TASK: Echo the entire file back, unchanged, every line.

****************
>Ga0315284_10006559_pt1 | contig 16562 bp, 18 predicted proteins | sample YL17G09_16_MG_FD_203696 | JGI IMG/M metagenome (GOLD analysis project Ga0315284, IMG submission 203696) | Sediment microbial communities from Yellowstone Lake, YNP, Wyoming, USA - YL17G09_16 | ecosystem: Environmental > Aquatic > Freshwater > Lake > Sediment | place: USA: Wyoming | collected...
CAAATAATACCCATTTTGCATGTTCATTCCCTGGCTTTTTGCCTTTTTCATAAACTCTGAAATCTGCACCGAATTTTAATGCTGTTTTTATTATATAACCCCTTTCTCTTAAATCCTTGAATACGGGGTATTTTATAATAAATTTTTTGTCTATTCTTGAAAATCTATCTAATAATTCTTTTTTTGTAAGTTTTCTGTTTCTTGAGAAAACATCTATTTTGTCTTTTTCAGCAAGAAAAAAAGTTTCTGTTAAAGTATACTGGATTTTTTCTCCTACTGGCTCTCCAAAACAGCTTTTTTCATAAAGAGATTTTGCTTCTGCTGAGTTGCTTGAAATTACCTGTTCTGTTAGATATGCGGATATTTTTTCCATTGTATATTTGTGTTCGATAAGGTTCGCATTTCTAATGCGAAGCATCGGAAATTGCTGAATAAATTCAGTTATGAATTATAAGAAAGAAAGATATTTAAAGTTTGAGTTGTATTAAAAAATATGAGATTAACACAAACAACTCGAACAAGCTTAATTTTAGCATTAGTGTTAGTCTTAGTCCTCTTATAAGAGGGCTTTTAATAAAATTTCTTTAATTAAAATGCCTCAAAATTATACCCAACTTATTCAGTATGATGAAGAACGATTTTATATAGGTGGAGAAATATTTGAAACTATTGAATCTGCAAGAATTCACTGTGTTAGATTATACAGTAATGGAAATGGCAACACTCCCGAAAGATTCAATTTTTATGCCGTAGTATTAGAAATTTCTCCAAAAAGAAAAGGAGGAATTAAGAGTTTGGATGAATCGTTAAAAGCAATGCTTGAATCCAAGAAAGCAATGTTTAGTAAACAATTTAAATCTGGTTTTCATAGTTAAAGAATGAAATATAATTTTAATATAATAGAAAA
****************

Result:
>Ga0315284_10006559_pt1 | contig 16562 bp, 18 predicted proteins | sample YL17G09_16_MG_FD_203696 | JGI IMG/M metagenome (GOLD analysis project Ga0315284, IMG submission 203696) | Sediment microbial communities from Yellowstone Lake, YNP, Wyoming, USA - YL17G09_16 | ecosystem: Environmental > Aquatic > Freshwater > Lake > Sediment | place: USA: Wyoming | collected...
CAAATAATACCCATTTTGCATGTTCATTCCCTGGCTTTTTGCCTTTTTCATAAACTCTGAAATCTGCACCGAATTTTAATGCTGTTTTTATTATATAACCCCTTTCTCTTAAATCCTTGAATACGGGGTATTTTATAATAAATTTTTTGTCTATTCTTGAAAATCTATCTAATAATTCTTTTTTTGTAAGTTTTCTGTTTCTTGAGAAAACATCTATTTTGTCTTTTTCAGCAAGAAAAAAAGTTTCTGTTAAAGTATACTGGATTTTTTCTCCTACTGGCTCTCCAAAACAGCTTTTTTCATAAAGAGATTTTGCTTCTGCTGAGTTGCTTGAAATTACCTGTTCTGTTAGATATGCGGATATTTTTTCCATTGTATATTTGTGTTCGATAAGGTTCGCATTTCTAATGCGAAGCATCGGAAATTGCTGAATAAATTCAGTTATGAATTATAAGAAAGAAAGATATTTAAAGTTTGAGTTGTATTAAAAAATATGAGATTAACACAAACAACTCGAACAAGCTTAATTTTAGCATTAGTGTTAGTCTTAGTCCTCTTATAAGAGGGCTTTTAATAAAATTTCTTTAATTAAAATGCCTCAAAATTATACCCAACTTATTCAGTATGATGAAGAACGATTTTATATAGGTGGAGAAATATTTGAAACTATTGAATCTGCAAGAATTCACTGTGTTAGATTATACAGTAATGGAAATGGCAACACTCCCGAAAGATTCAATTTTTATGCCGTAGTATTAGAAATTTCTCCAAAAAGAAAAGGAGGAATTAAGAGTTTGGATGAATCGTTAAAAGCAATGCTTGAATCCAAGAAAGCAATGTTTAGTAAACAATTTAAATCTGGTTTTCATAGTTAAAGAATGAAATATAATTTTAATATAATAGAAAA